Another man arrived at almost 4 a.m. but refused to enter the house, trying to talk the girl into getting in his car with him. After pleading with her for over 30 minutes, he gave up and walked to his car where he was arrested. Another man confessed that he was "guilty of whatever's there" (referring to the transcript) and, when asked what should happen to him by Hansen, said that he should receive the death penalty. Another duped his sister into driving him to the sting house and waiting for him in the car while he intended to have sex with a 14-year-old girl. When confronted by Hansen, he pulled his shirt over his head and said, "I don't want to be on the news, dawg," to which Hansen replied: "It's a little late for that, dawg."

On June 30, 2009, all the cases made it through the court system. 20 of the 24 men were convicted of using the Internet to solicit a child for sex and some were also convicted of sending harmful material to a child, as some of them emailed pornographic pictures to the decoys. Because these are sex crimes, the 20 convicted men have to register as sex offenders for the rest of their lives. Most of them were also put on sex offender probation.[8][citation needed]

Fortson, Georgia[edit]

The sheriff's department in Harris County, Georgia had arrested 20 men over four-and-a-half days in another sting operation.[9] The investigation in Fortson, Georgia (just north of Columbus and 100 miles (160 km) south of Atlanta) aired on Dateline NBC in two parts on September 13 and September 22, 2006, and showed a growing awareness of the television series among potential predators; Dateline itself was referenced by name several times. Arrests included a military staff sergeant who on his knees pleaded with Hansen not to "destroy" his life, a devout Christian man whose MySpace page claimed "Jesus Rocks" and that God was his hero, and one man who had said that he had seen the show "about three times on TV already". Several months later, another man was rearrested when he exposed himself to a young girl at a public pool.[citation needed] One man, upon seeing Hansen, said that he knew that he was walking into a setup because of the way that the decoy was talking online, but came anyway "to test it."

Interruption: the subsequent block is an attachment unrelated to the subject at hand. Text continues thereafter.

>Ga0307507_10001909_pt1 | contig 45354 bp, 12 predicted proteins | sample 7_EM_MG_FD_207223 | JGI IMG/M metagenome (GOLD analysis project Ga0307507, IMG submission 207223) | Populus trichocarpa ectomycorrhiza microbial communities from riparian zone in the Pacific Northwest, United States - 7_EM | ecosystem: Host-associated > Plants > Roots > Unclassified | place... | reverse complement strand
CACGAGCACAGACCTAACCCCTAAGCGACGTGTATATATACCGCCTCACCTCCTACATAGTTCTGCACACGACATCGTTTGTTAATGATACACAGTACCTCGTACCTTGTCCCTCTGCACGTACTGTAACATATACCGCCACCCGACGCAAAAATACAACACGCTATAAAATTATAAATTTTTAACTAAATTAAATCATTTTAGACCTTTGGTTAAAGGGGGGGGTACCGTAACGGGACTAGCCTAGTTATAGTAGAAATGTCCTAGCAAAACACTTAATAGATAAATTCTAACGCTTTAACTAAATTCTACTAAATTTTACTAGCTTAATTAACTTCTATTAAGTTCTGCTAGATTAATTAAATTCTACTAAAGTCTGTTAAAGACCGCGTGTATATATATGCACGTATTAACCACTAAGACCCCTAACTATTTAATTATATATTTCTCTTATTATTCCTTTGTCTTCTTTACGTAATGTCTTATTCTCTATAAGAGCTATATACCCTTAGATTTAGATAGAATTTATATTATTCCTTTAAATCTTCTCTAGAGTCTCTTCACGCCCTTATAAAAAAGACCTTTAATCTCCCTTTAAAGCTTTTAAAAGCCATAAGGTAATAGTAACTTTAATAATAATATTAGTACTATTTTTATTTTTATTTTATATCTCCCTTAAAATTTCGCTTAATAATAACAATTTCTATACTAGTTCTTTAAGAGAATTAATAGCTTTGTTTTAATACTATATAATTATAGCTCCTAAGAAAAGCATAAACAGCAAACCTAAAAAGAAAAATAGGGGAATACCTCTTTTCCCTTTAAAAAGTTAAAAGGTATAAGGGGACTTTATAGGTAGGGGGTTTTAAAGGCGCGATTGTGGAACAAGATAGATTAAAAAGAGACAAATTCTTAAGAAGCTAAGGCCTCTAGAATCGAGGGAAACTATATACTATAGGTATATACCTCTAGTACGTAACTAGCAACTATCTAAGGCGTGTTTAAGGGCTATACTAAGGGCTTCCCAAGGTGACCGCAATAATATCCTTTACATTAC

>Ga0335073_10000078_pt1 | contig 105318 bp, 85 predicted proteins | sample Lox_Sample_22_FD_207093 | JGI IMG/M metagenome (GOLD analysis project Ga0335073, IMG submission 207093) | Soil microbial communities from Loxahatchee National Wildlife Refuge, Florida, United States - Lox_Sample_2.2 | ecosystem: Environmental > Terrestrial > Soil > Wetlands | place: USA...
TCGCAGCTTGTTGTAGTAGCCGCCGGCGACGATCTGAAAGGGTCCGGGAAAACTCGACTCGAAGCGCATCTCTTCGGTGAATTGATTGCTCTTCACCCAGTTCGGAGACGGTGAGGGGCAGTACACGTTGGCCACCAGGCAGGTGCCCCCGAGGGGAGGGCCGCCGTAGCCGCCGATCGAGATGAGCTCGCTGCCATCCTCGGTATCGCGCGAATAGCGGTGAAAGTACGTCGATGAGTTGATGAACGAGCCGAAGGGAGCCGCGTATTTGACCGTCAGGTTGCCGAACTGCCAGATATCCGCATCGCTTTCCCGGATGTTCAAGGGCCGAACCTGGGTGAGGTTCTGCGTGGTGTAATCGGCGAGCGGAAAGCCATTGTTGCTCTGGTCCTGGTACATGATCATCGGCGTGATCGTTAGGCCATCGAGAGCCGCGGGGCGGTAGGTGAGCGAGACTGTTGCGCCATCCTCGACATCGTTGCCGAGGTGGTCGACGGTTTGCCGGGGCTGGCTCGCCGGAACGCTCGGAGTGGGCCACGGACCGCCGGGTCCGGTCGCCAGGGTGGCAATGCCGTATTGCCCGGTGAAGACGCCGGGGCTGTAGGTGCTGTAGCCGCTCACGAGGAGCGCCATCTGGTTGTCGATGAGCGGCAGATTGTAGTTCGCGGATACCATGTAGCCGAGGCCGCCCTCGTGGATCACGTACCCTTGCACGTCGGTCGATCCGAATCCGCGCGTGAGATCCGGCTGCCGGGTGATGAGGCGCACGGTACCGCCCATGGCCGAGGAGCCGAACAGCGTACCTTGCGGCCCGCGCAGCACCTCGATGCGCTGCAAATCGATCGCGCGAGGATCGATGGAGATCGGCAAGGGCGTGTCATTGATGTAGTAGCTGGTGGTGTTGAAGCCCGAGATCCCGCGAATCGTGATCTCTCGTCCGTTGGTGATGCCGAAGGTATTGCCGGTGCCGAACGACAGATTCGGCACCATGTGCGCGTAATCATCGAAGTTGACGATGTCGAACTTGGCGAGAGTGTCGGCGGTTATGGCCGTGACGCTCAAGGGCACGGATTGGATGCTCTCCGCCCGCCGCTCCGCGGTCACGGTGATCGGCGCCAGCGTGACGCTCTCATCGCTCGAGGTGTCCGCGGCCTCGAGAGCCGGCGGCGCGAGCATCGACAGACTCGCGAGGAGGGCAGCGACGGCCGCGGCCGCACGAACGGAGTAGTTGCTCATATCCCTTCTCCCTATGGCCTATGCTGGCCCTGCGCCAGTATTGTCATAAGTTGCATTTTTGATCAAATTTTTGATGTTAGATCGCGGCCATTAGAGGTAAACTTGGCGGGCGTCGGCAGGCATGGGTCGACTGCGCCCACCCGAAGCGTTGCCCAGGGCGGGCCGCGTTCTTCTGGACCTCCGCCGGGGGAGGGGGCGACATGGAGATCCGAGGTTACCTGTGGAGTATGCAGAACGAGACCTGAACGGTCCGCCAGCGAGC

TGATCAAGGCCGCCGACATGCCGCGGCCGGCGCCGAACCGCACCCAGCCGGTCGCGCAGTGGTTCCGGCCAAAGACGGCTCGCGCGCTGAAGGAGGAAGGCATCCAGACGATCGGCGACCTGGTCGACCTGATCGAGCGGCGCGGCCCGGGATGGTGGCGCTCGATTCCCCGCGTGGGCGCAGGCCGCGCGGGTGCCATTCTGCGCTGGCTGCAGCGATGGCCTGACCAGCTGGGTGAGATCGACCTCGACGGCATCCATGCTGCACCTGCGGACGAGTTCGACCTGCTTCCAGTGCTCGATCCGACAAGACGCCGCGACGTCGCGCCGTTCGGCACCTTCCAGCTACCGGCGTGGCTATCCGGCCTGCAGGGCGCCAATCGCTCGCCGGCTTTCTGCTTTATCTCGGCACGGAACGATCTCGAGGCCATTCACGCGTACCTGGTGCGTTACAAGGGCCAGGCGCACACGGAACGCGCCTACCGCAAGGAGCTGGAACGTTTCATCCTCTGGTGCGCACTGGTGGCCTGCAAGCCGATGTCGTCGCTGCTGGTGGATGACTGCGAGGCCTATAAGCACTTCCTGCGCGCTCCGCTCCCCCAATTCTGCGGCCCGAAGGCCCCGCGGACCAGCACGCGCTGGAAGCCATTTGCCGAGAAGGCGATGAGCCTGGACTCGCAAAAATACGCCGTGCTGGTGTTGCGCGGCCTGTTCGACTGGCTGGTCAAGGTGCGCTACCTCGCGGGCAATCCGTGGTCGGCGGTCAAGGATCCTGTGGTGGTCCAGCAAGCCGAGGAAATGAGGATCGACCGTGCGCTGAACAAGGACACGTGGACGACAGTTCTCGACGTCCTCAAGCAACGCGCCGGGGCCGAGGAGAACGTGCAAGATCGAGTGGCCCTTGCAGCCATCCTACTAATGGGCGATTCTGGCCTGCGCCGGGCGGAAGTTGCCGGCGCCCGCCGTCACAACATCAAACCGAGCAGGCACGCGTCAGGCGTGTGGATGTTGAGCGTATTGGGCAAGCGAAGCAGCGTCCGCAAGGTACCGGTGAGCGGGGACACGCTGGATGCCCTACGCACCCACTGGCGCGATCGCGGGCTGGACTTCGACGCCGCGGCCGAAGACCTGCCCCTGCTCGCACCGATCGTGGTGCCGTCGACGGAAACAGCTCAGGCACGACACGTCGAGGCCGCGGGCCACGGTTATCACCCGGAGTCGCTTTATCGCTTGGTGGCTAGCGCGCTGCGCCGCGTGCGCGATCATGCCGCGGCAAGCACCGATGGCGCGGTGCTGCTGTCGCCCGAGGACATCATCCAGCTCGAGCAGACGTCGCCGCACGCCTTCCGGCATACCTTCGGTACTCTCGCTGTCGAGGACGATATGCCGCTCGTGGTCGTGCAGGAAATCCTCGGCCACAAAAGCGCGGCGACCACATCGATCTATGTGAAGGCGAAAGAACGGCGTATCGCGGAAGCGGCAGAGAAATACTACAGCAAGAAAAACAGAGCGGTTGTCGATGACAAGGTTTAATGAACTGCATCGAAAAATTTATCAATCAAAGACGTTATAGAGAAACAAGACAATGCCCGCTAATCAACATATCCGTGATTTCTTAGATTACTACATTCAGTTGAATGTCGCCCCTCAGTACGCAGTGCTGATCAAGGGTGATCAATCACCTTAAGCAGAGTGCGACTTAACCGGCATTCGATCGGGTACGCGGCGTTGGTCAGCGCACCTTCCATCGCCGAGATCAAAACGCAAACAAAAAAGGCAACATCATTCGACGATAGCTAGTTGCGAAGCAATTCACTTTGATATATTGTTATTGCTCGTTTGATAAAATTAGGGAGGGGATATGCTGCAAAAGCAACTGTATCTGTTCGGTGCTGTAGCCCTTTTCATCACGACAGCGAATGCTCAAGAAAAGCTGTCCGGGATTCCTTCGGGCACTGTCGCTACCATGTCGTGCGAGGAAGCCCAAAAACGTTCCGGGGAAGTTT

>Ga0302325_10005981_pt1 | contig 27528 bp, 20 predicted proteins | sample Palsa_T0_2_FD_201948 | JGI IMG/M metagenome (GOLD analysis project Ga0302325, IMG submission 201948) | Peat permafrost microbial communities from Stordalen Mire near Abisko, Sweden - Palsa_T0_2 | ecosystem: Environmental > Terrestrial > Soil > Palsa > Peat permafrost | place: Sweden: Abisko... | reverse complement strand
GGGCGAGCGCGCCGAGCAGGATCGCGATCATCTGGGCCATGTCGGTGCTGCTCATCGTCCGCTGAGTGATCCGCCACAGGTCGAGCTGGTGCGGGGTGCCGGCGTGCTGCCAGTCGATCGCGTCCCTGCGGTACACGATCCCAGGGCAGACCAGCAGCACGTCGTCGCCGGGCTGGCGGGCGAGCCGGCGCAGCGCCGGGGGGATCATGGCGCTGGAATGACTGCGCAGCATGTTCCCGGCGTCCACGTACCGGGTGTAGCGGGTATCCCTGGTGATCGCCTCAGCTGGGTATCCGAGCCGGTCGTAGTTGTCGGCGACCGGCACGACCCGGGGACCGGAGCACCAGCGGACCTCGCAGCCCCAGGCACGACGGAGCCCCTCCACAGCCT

Shortly after the first half of this investigation aired, the Georgia Governor's office announced[10] a new Child Safety Initiative which would triple the number of special agents in the Georgia Bureau of Investigation dedicated to catching Internet predators and double the number of forensic computer specialists dedicated to helping prosecute computer crimes.

Petaluma, California[edit]

From August 25 to August 27, 2006, Perverted-Justice and Dateline worked with law enforcement in Petaluma, California to arrest 29 men in three days. One suspect was later released due to lack of evidence. The resulting investigation aired on Dateline NBC on September 29 and October 6. The confrontations took place in the backyard, which was the first time taping took place outdoors; all of the previous interviews took place in a kitchen or living room. Several political cartoons published in the wake of the scandal explicitly referenced To Catch a Predator by name.[11]

Given the proximity of the sting house to Silicon Valley, the investigation saw several computer engineers arrested, one of whom declared to the police that he was a well-respected man in society with a Ph.D. in computer engineering. One arrest was that of a medical doctor who was the vice-president of a major cancer research corporation and later had his medical license revoked. Another claimed to be an active-duty Marine Corps sniper who, in his chat, said: "I carry a gun everywhere I go". Police intervened immediately before any confrontation with Hansen and found a shotgun in the individual's truck.

In January 2010, Lt. Matthew Stapleton of the Petaluma Police Department credited the sting operation with scaring potential predators away from Petaluma. Referring to later decoy operations by local police, Stapleton said, "As soon as they found out that we were from the Petaluma area, they completely cut off communication with us."[12]

However, after six days of testimony, a judge threw out the case against one of the defendants and criticized the tactics used by Dateline’s partner, Perverted-Justice, for engaging in entrapment.[13]

Long Beach, California[edit]